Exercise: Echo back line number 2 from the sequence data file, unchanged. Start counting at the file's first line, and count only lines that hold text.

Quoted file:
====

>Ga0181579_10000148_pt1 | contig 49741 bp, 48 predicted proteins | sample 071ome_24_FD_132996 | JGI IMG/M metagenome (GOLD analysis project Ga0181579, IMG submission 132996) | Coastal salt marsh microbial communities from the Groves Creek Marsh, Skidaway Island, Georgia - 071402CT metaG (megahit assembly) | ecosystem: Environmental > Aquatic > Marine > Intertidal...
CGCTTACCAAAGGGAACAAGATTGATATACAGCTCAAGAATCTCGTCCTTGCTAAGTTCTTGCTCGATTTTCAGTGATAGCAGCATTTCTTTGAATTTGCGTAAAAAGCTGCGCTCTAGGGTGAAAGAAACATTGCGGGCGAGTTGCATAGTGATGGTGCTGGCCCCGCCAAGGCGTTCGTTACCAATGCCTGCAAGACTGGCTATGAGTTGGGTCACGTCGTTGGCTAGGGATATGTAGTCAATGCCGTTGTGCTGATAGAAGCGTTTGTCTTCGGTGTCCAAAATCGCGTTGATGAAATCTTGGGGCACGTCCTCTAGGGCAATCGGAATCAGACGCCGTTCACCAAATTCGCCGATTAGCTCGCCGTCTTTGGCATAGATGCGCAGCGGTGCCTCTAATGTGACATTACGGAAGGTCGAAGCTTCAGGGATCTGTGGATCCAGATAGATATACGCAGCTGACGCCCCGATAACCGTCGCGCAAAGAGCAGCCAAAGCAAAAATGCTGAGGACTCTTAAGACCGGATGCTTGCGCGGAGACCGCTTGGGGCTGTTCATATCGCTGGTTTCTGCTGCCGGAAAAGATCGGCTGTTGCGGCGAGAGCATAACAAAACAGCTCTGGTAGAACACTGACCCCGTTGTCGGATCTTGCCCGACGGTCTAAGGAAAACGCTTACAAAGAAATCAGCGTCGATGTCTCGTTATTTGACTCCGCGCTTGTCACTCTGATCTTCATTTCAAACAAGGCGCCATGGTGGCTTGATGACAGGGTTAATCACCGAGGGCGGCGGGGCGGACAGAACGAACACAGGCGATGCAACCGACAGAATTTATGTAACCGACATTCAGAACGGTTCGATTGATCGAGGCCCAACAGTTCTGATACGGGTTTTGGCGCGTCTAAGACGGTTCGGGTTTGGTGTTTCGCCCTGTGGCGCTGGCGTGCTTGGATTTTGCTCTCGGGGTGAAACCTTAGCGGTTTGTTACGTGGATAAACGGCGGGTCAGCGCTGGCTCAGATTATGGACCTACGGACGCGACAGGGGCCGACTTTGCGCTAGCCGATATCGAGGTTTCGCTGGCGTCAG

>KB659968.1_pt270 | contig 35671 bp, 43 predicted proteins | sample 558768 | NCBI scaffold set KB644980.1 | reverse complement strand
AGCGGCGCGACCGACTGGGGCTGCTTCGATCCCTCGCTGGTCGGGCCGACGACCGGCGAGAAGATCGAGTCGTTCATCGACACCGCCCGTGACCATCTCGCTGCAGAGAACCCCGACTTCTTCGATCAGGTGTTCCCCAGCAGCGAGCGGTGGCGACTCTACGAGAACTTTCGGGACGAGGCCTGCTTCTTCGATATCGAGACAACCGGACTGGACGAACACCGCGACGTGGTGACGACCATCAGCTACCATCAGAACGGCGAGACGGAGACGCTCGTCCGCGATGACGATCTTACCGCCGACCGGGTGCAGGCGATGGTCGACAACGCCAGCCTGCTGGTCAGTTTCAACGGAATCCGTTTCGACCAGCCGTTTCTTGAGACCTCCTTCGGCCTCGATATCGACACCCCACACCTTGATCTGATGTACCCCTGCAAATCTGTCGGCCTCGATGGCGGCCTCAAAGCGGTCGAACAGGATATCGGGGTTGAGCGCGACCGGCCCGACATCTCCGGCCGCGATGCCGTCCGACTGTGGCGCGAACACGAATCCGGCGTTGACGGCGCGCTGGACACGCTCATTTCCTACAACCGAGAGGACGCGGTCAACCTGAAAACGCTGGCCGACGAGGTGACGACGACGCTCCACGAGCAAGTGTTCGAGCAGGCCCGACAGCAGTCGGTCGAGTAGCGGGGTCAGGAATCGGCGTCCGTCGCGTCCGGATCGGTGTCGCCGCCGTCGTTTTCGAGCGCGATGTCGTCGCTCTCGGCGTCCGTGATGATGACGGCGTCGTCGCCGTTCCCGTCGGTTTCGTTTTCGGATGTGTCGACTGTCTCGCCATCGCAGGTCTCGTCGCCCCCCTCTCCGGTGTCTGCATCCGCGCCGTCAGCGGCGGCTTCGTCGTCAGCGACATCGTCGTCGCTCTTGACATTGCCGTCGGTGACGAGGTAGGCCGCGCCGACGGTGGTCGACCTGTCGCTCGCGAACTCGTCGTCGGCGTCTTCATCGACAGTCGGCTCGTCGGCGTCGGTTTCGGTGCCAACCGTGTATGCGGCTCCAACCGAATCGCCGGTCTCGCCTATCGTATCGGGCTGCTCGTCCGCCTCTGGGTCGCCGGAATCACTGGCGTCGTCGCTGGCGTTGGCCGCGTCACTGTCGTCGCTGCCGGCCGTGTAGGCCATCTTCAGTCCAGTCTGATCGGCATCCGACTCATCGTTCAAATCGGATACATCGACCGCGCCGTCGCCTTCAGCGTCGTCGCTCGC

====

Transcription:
CGCTTACCAAAGGGAACAAGATTGATATACAGCTCAAGAATCTCGTCCTTGCTAAGTTCTTGCTCGATTTTCAGTGATAGCAGCATTTCTTTGAATTTGCGTAAAAAGCTGCGCTCTAGGGTGAAAGAAACATTGCGGGCGAGTTGCATAGTGATGGTGCTGGCCCCGCCAAGGCGTTCGTTACCAATGCCTGCAAGACTGGCTATGAGTTGGGTCACGTCGTTGGCTAGGGATATGTAGTCAATGCCGTTGTGCTGATAGAAGCGTTTGTCTTCGGTGTCCAAAATCGCGTTGATGAAATCTTGGGGCACGTCCTCTAGGGCAATCGGAATCAGACGCCGTTCACCAAATTCGCCGATTAGCTCGCCGTCTTTGGCATAGATGCGCAGCGGTGCCTCTAATGTGACATTACGGAAGGTCGAAGCTTCAGGGATCTGTGGATCCAGATAGATATACGCAGCTGACGCCCCGATAACCGTCGCGCAAAGAGCAGCCAAAGCAAAAATGCTGAGGACTCTTAAGACCGGATGCTTGCGCGGAGACCGCTTGGGGCTGTTCATATCGCTGGTTTCTGCTGCCGGAAAAGATCGGCTGTTGCGGCGAGAGCATAACAAAACAGCTCTGGTAGAACACTGACCCCGTTGTCGGATCTTGCCCGACGGTCTAAGGAAAACGCTTACAAAGAAATCAGCGTCGATGTCTCGTTATTTGACTCCGCGCTTGTCACTCTGATCTTCATTTCAAACAAGGCGCCATGGTGGCTTGATGACAGGGTTAATCACCGAGGGCGGCGGGGCGGACAGAACGAACACAGGCGATGCAACCGACAGAATTTATGTAACCGACATTCAGAACGGTTCGATTGATCGAGGCCCAACAGTTCTGATACGGGTTTTGGCGCGTCTAAGACGGTTCGGGTTTGGTGTTTCGCCCTGTGGCGCTGGCGTGCTTGGATTTTGCTCTCGGGGTGAAACCTTAGCGGTTTGTTACGTGGATAAACGGCGGGTCAGCGCTGGCTCAGATTATGGACCTACGGACGCGACAGGGGCCGACTTTGCGCTAGCCGATATCGAGGTTTCGCTGGCGTCAG